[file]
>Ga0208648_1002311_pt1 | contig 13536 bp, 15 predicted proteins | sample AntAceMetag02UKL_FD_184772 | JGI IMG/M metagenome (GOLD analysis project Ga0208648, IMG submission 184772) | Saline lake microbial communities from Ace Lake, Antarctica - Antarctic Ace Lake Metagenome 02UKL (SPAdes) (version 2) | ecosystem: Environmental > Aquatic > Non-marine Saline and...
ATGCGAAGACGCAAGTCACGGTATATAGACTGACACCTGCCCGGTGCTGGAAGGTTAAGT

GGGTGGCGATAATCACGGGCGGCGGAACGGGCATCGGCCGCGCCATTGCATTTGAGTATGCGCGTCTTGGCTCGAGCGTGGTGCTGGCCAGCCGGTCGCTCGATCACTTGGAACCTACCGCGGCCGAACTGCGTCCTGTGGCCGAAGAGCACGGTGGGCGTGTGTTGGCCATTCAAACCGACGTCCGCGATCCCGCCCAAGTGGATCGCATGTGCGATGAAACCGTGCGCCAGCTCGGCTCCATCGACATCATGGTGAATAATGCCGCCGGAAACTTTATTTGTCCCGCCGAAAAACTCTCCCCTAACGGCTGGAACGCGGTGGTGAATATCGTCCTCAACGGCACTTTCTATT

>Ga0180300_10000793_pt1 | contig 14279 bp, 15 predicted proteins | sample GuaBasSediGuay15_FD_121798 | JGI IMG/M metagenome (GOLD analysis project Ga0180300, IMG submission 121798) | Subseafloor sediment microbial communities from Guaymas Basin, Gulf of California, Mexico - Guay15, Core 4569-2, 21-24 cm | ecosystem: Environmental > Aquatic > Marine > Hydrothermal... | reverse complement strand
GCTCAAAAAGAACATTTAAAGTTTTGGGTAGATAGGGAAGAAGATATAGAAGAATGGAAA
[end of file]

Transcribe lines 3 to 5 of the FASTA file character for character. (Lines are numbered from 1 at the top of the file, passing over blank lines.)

GGGTGGCGATAATCACGGGCGGCGGAACGGGCATCGGCCGCGCCATTGCATTTGAGTATGCGCGTCTTGGCTCGAGCGTGGTGCTGGCCAGCCGGTCGCTCGATCACTTGGAACCTACCGCGGCCGAACTGCGTCCTGTGGCCGAAGAGCACGGTGGGCGTGTGTTGGCCATTCAAACCGACGTCCGCGATCCCGCCCAAGTGGATCGCATGTGCGATGAAACCGTGCGCCAGCTCGGCTCCATCGACATCATGGTGAATAATGCCGCCGGAAACTTTATTTGTCCCGCCGAAAAACTCTCCCCTAACGGCTGGAACGCGGTGGTGAATATCGTCCTCAACGGCACTTTCTATT

>Ga0180300_10000793_pt1 | contig 14279 bp, 15 predicted proteins | sample GuaBasSediGuay15_FD_121798 | JGI IMG/M metagenome (GOLD analysis project Ga0180300, IMG submission 121798) | Subseafloor sediment microbial communities from Guaymas Basin, Gulf of California, Mexico - Guay15, Core 4569-2, 21-24 cm | ecosystem: Environmental > Aquatic > Marine > Hydrothermal... | reverse complement strand
GCTCAAAAAGAACATTTAAAGTTTTGGGTAGATAGGGAAGAAGATATAGAAGAATGGAAA